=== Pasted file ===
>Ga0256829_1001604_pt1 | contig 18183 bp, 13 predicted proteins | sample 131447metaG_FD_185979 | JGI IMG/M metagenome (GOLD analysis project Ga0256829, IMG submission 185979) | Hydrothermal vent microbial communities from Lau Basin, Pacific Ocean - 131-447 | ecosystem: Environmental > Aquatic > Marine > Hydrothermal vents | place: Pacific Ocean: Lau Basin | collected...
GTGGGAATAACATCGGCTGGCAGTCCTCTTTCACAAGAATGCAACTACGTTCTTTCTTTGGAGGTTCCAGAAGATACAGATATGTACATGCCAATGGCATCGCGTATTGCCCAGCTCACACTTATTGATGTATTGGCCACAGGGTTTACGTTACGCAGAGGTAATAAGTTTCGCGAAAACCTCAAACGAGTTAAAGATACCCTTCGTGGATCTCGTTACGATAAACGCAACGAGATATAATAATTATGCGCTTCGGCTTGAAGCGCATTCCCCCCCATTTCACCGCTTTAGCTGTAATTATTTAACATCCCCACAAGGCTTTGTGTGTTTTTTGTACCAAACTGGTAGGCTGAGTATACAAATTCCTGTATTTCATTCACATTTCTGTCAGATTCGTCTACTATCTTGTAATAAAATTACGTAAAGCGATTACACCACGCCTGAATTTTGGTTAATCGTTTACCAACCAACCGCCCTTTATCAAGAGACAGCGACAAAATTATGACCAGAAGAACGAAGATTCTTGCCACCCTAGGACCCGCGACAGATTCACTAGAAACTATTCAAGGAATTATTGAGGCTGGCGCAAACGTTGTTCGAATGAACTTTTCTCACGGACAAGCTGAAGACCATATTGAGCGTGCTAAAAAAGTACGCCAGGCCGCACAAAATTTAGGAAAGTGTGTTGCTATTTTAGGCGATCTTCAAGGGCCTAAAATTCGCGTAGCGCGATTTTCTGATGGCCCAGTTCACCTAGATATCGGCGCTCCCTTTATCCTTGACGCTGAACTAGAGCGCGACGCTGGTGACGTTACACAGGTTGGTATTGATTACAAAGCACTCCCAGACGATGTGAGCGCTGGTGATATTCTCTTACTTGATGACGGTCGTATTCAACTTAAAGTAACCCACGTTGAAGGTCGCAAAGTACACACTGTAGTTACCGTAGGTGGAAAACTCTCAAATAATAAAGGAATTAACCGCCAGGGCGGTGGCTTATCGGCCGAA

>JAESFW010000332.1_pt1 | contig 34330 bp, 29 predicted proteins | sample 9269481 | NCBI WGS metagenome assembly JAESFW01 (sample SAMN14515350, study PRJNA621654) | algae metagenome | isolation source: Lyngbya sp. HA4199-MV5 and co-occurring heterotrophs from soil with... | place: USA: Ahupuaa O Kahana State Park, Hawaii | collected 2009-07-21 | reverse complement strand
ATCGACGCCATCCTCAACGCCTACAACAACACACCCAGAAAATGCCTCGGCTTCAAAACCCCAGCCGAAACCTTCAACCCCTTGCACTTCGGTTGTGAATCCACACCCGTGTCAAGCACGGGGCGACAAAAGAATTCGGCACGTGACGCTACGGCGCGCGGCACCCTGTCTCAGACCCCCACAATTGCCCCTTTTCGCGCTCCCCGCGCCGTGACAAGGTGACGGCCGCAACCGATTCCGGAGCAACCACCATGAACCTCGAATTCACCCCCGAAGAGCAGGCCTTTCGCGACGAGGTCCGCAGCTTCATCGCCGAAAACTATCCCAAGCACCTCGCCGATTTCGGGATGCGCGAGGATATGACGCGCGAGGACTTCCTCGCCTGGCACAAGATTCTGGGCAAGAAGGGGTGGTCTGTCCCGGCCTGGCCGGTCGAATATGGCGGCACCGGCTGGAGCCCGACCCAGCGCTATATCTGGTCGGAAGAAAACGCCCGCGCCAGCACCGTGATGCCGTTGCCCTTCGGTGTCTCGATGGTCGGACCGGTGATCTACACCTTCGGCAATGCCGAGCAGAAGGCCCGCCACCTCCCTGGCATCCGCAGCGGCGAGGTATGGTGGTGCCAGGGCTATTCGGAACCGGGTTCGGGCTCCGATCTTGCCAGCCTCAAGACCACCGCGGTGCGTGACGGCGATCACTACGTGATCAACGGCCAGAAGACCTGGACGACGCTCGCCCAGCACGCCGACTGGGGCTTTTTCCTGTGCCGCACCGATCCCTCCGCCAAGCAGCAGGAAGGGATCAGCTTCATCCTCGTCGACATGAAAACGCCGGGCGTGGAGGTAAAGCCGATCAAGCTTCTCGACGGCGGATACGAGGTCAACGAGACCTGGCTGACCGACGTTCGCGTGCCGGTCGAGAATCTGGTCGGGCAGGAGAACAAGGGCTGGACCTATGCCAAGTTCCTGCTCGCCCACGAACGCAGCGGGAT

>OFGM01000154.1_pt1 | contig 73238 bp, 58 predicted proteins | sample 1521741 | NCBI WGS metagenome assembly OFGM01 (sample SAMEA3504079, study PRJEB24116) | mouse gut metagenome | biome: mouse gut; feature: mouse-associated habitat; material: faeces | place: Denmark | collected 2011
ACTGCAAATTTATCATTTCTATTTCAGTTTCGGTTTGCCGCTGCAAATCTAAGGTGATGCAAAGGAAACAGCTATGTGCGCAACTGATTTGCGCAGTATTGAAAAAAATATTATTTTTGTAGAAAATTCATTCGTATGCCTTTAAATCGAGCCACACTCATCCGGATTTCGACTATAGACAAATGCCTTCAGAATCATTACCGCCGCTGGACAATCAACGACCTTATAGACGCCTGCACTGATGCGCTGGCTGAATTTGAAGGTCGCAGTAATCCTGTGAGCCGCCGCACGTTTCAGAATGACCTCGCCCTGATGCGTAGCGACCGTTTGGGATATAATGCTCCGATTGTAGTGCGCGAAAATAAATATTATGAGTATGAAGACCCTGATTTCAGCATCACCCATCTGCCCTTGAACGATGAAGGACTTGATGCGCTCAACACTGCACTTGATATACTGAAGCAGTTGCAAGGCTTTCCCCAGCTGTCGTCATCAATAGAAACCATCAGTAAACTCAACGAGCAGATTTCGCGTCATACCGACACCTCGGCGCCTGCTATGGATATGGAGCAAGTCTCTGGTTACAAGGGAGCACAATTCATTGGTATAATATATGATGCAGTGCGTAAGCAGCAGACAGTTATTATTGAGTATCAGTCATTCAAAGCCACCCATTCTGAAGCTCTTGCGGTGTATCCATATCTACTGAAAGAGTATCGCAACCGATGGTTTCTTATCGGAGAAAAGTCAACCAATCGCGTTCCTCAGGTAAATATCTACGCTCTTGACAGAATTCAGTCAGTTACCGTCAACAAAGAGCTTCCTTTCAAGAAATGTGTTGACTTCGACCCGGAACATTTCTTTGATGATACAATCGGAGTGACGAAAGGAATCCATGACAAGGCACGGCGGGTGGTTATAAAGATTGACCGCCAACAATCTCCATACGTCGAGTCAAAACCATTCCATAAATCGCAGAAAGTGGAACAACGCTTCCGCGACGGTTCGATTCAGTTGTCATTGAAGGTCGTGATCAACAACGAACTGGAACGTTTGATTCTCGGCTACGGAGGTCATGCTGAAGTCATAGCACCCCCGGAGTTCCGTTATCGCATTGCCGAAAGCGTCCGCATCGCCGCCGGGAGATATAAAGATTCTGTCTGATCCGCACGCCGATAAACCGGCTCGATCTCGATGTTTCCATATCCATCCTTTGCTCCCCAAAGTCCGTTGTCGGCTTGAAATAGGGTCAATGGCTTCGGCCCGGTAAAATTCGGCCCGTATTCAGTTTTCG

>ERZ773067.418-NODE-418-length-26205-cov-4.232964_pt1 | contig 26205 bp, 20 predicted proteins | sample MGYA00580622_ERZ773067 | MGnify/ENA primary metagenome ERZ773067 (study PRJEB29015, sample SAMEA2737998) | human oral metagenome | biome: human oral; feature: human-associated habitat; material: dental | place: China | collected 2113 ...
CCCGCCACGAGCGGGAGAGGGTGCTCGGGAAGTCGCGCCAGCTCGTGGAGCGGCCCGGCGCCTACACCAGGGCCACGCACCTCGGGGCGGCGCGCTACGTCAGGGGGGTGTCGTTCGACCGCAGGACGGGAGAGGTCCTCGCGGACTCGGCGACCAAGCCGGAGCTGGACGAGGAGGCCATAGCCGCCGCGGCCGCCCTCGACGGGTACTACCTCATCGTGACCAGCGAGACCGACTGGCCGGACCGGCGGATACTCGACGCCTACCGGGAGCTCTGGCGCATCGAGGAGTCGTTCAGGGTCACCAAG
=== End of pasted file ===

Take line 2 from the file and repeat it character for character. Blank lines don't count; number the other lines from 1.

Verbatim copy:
GTGGGAATAACATCGGCTGGCAGTCCTCTTTCACAAGAATGCAACTACGTTCTTTCTTTGGAGGTTCCAGAAGATACAGATATGTACATGCCAATGGCATCGCGTATTGCCCAGCTCACACTTATTGATGTATTGGCCACAGGGTTTACGTTACGCAGAGGTAATAAGTTTCGCGAAAACCTCAAACGAGTTAAAGATACCCTTCGTGGATCTCGTTACGATAAACGCAACGAGATATAATAATTATGCGCTTCGGCTTGAAGCGCATTCCCCCCCATTTCACCGCTTTAGCTGTAATTATTTAACATCCCCACAAGGCTTTGTGTGTTTTTTGTACCAAACTGGTAGGCTGAGTATACAAATTCCTGTATTTCATTCACATTTCTGTCAGATTCGTCTACTATCTTGTAATAAAATTACGTAAAGCGATTACACCACGCCTGAATTTTGGTTAATCGTTTACCAACCAACCGCCCTTTATCAAGAGACAGCGACAAAATTATGACCAGAAGAACGAAGATTCTTGCCACCCTAGGACCCGCGACAGATTCACTAGAAACTATTCAAGGAATTATTGAGGCTGGCGCAAACGTTGTTCGAATGAACTTTTCTCACGGACAAGCTGAAGACCATATTGAGCGTGCTAAAAAAGTACGCCAGGCCGCACAAAATTTAGGAAAGTGTGTTGCTATTTTAGGCGATCTTCAAGGGCCTAAAATTCGCGTAGCGCGATTTTCTGATGGCCCAGTTCACCTAGATATCGGCGCTCCCTTTATCCTTGACGCTGAACTAGAGCGCGACGCTGGTGACGTTACACAGGTTGGTATTGATTACAAAGCACTCCCAGACGATGTGAGCGCTGGTGATATTCTCTTACTTGATGACGGTCGTATTCAACTTAAAGTAACCCACGTTGAAGGTCGCAAAGTACACACTGTAGTTACCGTAGGTGGAAAACTCTCAAATAATAAAGGAATTAACCGCCAGGGCGGTGGCTTATCGGCCGAA